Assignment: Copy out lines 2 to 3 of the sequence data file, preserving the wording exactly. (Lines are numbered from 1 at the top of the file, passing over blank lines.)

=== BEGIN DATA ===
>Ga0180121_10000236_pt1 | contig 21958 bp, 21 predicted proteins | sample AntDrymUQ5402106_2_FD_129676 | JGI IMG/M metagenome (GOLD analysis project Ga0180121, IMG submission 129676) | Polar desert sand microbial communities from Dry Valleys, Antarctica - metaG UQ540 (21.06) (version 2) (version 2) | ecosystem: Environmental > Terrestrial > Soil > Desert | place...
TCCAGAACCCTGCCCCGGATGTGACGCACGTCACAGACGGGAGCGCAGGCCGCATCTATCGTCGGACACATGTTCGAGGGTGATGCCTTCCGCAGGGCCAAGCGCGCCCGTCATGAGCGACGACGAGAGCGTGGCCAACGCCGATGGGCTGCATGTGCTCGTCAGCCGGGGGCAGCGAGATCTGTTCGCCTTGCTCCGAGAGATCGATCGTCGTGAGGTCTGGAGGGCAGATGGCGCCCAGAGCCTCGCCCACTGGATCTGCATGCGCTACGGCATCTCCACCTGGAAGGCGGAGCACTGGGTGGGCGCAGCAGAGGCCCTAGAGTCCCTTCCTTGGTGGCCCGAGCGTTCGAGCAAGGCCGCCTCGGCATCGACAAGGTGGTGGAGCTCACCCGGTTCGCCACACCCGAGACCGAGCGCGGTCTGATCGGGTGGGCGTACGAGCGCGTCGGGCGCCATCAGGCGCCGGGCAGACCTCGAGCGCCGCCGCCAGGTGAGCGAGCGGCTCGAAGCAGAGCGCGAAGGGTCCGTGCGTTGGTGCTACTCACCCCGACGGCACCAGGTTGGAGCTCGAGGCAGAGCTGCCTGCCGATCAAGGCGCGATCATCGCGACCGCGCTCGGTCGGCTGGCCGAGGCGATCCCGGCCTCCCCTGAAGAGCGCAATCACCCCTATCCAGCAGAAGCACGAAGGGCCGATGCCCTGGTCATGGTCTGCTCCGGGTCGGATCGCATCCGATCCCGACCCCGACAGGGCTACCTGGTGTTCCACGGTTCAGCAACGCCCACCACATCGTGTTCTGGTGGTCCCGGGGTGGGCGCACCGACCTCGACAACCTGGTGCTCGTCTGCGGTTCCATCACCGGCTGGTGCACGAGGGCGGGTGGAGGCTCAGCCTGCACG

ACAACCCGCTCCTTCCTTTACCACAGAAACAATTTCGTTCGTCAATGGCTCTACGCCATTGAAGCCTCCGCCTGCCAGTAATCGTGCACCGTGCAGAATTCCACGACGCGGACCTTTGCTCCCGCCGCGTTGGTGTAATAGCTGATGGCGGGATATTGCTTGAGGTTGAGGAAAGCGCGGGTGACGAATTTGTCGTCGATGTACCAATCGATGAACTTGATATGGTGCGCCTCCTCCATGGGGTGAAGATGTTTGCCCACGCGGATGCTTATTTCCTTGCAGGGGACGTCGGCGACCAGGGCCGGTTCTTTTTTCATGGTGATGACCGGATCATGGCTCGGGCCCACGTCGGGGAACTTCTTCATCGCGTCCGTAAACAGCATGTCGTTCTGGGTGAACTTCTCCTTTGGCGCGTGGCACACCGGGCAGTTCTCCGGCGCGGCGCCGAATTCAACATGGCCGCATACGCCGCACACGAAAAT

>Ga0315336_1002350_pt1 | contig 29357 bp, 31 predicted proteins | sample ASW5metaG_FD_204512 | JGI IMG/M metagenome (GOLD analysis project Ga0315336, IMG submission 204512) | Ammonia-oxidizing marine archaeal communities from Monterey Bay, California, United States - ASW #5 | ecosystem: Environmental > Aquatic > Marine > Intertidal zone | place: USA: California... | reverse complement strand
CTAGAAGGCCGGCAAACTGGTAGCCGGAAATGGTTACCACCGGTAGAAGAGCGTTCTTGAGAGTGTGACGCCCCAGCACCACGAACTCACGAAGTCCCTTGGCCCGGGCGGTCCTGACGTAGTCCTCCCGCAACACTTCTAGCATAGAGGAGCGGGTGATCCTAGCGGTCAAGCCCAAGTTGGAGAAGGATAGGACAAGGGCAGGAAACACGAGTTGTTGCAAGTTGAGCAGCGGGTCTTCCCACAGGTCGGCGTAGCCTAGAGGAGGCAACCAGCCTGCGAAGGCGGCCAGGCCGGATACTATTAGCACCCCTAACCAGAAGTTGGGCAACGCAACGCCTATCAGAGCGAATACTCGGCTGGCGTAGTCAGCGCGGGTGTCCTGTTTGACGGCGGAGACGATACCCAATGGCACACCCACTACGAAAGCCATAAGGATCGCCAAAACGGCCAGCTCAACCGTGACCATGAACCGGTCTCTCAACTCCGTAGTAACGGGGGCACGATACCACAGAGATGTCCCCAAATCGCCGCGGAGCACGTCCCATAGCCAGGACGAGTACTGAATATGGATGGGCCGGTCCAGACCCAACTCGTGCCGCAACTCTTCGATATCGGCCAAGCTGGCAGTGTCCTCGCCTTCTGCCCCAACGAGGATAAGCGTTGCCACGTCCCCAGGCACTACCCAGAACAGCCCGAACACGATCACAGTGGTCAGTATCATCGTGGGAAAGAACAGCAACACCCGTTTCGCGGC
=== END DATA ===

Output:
TCCAGAACCCTGCCCCGGATGTGACGCACGTCACAGACGGGAGCGCAGGCCGCATCTATCGTCGGACACATGTTCGAGGGTGATGCCTTCCGCAGGGCCAAGCGCGCCCGTCATGAGCGACGACGAGAGCGTGGCCAACGCCGATGGGCTGCATGTGCTCGTCAGCCGGGGGCAGCGAGATCTGTTCGCCTTGCTCCGAGAGATCGATCGTCGTGAGGTCTGGAGGGCAGATGGCGCCCAGAGCCTCGCCCACTGGATCTGCATGCGCTACGGCATCTCCACCTGGAAGGCGGAGCACTGGGTGGGCGCAGCAGAGGCCCTAGAGTCCCTTCCTTGGTGGCCCGAGCGTTCGAGCAAGGCCGCCTCGGCATCGACAAGGTGGTGGAGCTCACCCGGTTCGCCACACCCGAGACCGAGCGCGGTCTGATCGGGTGGGCGTACGAGCGCGTCGGGCGCCATCAGGCGCCGGGCAGACCTCGAGCGCCGCCGCCAGGTGAGCGAGCGGCTCGAAGCAGAGCGCGAAGGGTCCGTGCGTTGGTGCTACTCACCCCGACGGCACCAGGTTGGAGCTCGAGGCAGAGCTGCCTGCCGATCAAGGCGCGATCATCGCGACCGCGCTCGGTCGGCTGGCCGAGGCGATCCCGGCCTCCCCTGAAGAGCGCAATCACCCCTATCCAGCAGAAGCACGAAGGGCCGATGCCCTGGTCATGGTCTGCTCCGGGTCGGATCGCATCCGATCCCGACCCCGACAGGGCTACCTGGTGTTCCACGGTTCAGCAACGCCCACCACATCGTGTTCTGGTGGTCCCGGGGTGGGCGCACCGACCTCGACAACCTGGTGCTCGTCTGCGGTTCCATCACCGGCTGGTGCACGAGGGCGGGTGGAGGCTCAGCCTGCACG

ACAACCCGCTCCTTCCTTTACCACAGAAACAATTTCGTTCGTCAATGGCTCTACGCCATTGAAGCCTCCGCCTGCCAGTAATCGTGCACCGTGCAGAATTCCACGACGCGGACCTTTGCTCCCGCCGCGTTGGTGTAATAGCTGATGGCGGGATATTGCTTGAGGTTGAGGAAAGCGCGGGTGACGAATTTGTCGTCGATGTACCAATCGATGAACTTGATATGGTGCGCCTCCTCCATGGGGTGAAGATGTTTGCCCACGCGGATGCTTATTTCCTTGCAGGGGACGTCGGCGACCAGGGCCGGTTCTTTTTTCATGGTGATGACCGGATCATGGCTCGGGCCCACGTCGGGGAACTTCTTCATCGCGTCCGTAAACAGCATGTCGTTCTGGGTGAACTTCTCCTTTGGCGCGTGGCACACCGGGCAGTTCTCCGGCGCGGCGCCGAATTCAACATGGCCGCATACGCCGCACACGAAAAT